In fact, the policy would not be grounded in reality. Some babies are not clearly male or female. Though parents might choose to define their children as one sex or another, a better term for many of these people is intersex. Others in this situation might find that the gender their parents chose for them does not fit and wish to switch. Genetic testing is not a reliable way to resolve questions about biological sex; international sports authorities have struggled to find a scientifically sound test, based on genetics or hormone levels, that reliably separates the sexes.
Fine, one might argue, but many transgender people appear clearly one sex or another at birth, so they are easier to define as male or female in an objective fashion. A brief conversation with a transgender person would cure most Americans of the notion that their expressed gender identity is a shallow preference, a phase or something other than a deeply held knowledge that their body does not match who they are. Arguments otherwise rely on the same warped logic that allowed so many people to write off gay, lesbian and bisexual attractions as a choice. The government can deny that some people who were born women know they should be men, just as it denied for so long that some men love other men or that African Americans and white people can build stable marriages and families. All this denial of reality would accomplish is once again to marginalize people.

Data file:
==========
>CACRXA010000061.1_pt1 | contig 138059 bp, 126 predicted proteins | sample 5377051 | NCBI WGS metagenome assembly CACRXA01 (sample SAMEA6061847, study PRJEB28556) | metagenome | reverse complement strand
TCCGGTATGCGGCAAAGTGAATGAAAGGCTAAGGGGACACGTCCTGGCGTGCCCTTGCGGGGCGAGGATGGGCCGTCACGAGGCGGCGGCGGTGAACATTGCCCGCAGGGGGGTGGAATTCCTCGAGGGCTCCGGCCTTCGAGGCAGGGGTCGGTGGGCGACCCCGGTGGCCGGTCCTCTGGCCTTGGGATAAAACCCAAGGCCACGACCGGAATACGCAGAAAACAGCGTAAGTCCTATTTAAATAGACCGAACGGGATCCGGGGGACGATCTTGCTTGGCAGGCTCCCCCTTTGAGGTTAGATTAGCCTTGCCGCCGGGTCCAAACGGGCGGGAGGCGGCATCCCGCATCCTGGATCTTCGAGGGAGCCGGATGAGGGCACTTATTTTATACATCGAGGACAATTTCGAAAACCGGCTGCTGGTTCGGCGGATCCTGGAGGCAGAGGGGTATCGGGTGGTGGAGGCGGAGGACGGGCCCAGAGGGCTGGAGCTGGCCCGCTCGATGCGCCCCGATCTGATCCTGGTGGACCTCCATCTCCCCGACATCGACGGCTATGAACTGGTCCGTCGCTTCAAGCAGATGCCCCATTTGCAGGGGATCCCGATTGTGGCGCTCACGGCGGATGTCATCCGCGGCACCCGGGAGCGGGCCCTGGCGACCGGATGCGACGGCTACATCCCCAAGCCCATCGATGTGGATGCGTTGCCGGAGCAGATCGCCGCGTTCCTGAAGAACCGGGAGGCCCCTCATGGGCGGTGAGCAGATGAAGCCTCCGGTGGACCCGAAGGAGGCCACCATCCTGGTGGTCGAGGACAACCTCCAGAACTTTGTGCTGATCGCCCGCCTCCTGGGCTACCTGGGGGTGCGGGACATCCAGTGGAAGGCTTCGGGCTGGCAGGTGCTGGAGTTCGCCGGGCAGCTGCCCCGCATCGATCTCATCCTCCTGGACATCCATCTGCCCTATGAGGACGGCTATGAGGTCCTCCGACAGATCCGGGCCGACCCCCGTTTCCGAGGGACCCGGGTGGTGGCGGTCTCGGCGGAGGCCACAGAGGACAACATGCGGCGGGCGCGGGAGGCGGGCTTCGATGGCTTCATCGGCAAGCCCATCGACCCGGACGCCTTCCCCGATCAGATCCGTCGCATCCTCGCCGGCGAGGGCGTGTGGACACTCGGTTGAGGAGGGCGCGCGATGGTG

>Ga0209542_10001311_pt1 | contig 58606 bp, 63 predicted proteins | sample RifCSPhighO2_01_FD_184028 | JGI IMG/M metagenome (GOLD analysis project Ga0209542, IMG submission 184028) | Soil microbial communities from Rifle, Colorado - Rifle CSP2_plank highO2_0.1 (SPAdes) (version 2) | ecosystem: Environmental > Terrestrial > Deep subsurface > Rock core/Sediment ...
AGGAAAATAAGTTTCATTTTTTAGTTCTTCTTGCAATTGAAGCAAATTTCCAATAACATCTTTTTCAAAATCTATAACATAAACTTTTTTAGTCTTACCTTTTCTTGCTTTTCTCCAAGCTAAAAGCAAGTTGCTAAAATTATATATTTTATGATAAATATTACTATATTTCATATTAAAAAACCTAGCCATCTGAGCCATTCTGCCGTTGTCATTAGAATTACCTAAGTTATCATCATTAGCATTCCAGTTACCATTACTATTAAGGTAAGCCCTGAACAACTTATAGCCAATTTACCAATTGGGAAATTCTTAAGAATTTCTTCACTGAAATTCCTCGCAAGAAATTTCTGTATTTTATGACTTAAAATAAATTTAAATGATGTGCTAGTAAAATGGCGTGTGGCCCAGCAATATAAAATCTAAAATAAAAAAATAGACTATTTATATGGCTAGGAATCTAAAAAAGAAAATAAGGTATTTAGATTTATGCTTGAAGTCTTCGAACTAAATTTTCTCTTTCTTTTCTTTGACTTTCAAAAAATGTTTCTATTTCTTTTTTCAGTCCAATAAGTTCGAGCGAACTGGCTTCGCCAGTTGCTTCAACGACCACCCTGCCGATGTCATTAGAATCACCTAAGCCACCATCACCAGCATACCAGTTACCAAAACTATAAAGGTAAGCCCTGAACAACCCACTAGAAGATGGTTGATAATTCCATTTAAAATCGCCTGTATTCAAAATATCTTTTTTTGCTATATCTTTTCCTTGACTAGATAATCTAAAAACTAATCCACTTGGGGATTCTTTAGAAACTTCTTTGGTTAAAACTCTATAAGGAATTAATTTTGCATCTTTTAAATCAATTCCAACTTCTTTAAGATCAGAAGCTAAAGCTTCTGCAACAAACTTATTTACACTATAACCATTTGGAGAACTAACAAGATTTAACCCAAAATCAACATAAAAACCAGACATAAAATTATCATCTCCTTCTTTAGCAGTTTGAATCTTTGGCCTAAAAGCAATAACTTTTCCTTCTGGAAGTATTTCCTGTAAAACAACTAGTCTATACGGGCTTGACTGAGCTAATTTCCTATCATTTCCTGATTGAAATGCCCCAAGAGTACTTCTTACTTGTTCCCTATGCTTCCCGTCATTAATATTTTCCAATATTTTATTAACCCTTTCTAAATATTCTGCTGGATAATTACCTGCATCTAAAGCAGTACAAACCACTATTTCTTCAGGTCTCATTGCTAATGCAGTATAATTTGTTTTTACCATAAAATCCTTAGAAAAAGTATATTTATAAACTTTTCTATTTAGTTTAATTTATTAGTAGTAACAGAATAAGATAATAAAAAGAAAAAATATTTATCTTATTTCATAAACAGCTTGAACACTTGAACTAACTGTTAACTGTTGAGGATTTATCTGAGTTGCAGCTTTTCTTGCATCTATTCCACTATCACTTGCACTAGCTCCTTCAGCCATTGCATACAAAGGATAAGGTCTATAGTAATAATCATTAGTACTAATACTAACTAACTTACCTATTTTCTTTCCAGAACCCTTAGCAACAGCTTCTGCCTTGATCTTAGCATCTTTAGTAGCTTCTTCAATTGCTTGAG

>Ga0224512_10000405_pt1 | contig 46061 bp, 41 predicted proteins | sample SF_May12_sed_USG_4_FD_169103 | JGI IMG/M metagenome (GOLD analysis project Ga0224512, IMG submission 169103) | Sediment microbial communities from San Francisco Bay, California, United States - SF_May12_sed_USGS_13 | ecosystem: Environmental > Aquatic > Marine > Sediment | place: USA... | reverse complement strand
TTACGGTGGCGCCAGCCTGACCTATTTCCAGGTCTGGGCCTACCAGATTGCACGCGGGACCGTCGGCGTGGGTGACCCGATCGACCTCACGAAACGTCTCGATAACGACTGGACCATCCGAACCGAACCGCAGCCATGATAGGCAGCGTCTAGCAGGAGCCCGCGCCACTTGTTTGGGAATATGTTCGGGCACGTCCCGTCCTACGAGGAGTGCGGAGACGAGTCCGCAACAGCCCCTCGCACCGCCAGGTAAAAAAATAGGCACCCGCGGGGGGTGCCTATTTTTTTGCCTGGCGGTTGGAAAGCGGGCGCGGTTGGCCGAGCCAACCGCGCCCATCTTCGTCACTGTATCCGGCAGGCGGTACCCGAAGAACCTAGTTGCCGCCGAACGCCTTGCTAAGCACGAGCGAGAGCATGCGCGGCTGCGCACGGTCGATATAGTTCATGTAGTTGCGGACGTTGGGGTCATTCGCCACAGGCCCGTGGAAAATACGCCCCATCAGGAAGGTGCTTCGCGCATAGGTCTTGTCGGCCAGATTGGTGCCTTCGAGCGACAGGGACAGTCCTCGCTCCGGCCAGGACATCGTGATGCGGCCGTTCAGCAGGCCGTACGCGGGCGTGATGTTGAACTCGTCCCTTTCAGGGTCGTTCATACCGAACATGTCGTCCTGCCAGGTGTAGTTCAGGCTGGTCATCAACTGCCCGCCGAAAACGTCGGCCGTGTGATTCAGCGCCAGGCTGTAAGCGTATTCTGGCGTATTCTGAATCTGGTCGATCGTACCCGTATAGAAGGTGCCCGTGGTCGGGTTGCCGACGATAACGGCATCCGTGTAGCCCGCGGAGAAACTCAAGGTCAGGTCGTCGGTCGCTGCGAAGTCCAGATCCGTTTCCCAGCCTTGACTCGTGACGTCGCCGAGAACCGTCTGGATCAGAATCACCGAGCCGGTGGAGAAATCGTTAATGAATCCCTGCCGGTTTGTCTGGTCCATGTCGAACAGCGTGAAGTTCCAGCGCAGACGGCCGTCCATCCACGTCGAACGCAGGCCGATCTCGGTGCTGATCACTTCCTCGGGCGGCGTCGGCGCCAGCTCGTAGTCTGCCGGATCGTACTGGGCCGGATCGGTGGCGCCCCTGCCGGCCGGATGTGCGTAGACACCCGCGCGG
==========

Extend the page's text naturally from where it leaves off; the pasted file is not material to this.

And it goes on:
It also would represent one more broken promise from President Trump, who vowed in his 2016 campaign to be more enlightened on LGBTQ issues than that.